Combining Human and Machine Brains - Practical systems in information & control
Warwick, K. (2007) Combining Human and Machine Brains - Practical systems in information & control. In: Filipe, J., Ferrier, J. L., Cetto, J. A. and Carvalho, M. (eds.) Informatics in Control, Automation and Robotics II. Springer, Dordrecht, pp. 3-9. ISBN 9781402056253
Full text not archived in this repository.
In this paper a look is taken at how the use of implant technology can be used to either increase the range of the abilities of a human and/or diminish the effects of a neural illness, such as Parkinson's Disease. The key element is the need for a clear interface linking the human brain directly with a computer. The area of interest here is the use of implant technology, particularly where a connection is made between technology and the human brain and/or nervous system. Pilot tests and experimentation are invariably carried out apriori to investigate the eventual possibilities before human subjects are themselves involved. Some of the more pertinent animal studies are discussed here. The paper goes on to describe human experimentation, in particular that carried out by the author himself, which led to him receiving a neural implant which linked his nervous system bi-directionally with the internet. With this in place neural signals were transmitted to various technological devices to directly control them. In particular, feedback to the brain was obtained from the fingertips of a robot hand and ultrasonic (extra) sensory input. A view is taken as to the prospects for the future, both in the near term as a therapeutic device and in the long term as a form of enhancement.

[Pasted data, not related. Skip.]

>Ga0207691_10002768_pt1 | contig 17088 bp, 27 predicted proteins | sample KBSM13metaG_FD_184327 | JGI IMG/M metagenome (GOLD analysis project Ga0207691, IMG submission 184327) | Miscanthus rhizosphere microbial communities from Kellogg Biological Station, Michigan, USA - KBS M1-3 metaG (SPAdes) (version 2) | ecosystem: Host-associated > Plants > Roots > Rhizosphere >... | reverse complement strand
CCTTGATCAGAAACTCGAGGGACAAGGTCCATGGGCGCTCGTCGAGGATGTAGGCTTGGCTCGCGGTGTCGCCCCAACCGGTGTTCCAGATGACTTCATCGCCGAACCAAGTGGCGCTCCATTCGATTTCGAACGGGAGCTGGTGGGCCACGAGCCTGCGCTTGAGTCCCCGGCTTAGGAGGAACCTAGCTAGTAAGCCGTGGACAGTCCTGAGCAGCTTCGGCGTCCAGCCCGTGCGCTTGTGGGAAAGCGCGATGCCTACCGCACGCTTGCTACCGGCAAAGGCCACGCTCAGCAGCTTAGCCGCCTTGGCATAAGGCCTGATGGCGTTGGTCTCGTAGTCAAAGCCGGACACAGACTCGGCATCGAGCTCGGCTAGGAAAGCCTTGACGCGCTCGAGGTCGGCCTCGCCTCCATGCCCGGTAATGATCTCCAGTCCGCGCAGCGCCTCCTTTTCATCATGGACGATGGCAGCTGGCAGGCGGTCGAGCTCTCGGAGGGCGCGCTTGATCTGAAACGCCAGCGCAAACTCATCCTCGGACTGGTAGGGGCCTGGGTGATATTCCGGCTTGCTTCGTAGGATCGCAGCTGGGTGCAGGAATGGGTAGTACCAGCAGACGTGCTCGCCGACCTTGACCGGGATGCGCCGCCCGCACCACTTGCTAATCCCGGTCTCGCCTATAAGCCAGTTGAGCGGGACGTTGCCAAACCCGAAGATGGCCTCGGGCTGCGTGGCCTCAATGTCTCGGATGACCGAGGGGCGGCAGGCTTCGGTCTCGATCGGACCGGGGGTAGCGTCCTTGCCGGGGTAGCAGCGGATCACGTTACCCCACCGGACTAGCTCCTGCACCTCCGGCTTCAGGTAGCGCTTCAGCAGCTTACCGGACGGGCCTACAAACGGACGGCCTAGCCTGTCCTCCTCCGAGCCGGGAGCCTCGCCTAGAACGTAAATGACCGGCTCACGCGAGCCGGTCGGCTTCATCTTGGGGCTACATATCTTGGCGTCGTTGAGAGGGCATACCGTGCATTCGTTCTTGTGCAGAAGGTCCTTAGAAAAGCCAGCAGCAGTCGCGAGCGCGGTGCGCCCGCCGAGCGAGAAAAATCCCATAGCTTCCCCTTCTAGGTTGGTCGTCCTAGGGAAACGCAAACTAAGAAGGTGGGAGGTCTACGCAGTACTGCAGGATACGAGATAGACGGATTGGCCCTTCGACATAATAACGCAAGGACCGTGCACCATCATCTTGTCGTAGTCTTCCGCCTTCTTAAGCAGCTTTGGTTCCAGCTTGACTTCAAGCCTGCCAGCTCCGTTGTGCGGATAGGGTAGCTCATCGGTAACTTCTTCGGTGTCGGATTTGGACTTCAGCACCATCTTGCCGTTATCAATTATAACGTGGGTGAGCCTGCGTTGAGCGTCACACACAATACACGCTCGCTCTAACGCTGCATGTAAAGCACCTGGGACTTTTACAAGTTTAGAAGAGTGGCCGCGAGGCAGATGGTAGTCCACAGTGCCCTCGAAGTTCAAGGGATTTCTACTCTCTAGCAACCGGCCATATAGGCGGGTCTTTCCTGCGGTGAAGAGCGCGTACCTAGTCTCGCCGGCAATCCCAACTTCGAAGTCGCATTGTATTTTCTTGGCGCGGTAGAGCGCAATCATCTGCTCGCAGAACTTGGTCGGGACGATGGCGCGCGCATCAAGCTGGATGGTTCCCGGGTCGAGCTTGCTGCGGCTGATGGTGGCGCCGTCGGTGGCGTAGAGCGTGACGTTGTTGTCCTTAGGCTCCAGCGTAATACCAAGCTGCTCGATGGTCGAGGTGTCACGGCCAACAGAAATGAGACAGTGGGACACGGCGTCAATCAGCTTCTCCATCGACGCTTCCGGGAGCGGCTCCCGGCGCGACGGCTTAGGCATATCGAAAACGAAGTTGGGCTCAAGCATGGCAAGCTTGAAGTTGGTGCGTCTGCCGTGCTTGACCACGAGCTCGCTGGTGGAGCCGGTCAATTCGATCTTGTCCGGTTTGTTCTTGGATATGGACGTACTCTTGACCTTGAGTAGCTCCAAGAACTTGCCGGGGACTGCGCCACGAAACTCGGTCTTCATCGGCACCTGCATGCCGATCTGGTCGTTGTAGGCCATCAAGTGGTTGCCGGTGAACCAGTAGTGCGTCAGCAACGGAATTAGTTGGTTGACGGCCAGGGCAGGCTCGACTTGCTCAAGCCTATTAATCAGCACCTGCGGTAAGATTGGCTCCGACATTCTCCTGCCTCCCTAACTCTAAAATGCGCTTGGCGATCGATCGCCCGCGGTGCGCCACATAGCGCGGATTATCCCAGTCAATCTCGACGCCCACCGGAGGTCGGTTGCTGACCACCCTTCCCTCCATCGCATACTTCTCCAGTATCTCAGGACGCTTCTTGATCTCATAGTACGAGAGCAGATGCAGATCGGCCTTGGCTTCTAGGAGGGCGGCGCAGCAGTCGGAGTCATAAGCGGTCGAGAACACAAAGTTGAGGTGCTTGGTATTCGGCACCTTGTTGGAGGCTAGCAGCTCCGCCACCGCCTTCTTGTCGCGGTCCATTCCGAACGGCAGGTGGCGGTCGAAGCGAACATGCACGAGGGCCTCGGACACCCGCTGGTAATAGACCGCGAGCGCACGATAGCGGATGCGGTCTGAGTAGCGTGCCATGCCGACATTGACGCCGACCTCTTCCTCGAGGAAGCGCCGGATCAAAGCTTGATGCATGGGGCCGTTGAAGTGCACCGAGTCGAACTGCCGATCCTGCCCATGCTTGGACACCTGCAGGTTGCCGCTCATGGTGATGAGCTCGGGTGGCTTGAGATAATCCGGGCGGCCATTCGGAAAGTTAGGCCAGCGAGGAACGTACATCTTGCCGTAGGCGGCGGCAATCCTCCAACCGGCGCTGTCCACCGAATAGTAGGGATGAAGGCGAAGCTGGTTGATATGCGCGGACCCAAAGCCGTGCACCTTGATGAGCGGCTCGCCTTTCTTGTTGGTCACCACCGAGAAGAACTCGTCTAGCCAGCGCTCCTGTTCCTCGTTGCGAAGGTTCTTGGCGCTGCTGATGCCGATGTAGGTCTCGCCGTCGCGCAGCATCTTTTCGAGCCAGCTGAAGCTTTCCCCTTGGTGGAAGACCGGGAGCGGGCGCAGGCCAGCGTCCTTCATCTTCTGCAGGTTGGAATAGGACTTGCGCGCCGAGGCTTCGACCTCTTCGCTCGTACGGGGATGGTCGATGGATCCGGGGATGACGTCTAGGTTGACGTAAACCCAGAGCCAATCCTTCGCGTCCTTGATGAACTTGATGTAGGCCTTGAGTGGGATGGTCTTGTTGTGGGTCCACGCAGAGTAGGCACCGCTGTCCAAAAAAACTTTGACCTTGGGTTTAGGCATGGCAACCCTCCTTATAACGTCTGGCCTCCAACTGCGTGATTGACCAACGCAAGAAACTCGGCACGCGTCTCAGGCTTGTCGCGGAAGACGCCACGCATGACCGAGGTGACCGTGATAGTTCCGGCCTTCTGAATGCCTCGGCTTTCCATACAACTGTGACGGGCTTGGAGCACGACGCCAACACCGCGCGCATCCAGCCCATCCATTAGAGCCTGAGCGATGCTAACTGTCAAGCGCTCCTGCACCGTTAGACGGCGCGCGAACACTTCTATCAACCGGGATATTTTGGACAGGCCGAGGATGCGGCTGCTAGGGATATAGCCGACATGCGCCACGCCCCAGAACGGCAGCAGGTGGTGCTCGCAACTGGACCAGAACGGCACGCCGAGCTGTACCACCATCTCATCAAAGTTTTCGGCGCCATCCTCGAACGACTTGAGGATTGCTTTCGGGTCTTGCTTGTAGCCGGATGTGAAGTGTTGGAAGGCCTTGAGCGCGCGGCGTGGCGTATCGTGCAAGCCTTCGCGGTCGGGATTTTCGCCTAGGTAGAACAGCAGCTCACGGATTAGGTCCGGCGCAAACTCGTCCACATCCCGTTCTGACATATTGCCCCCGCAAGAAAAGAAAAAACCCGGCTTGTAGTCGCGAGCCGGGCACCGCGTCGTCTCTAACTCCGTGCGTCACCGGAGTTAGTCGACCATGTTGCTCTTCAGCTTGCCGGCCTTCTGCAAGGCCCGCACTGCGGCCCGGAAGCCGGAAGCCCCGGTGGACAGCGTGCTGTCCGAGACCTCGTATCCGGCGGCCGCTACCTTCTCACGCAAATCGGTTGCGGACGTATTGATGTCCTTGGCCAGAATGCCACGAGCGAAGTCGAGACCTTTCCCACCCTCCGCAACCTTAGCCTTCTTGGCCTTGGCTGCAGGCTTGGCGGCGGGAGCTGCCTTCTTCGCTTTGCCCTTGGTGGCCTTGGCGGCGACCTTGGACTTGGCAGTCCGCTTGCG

Repository Staff Only: item control page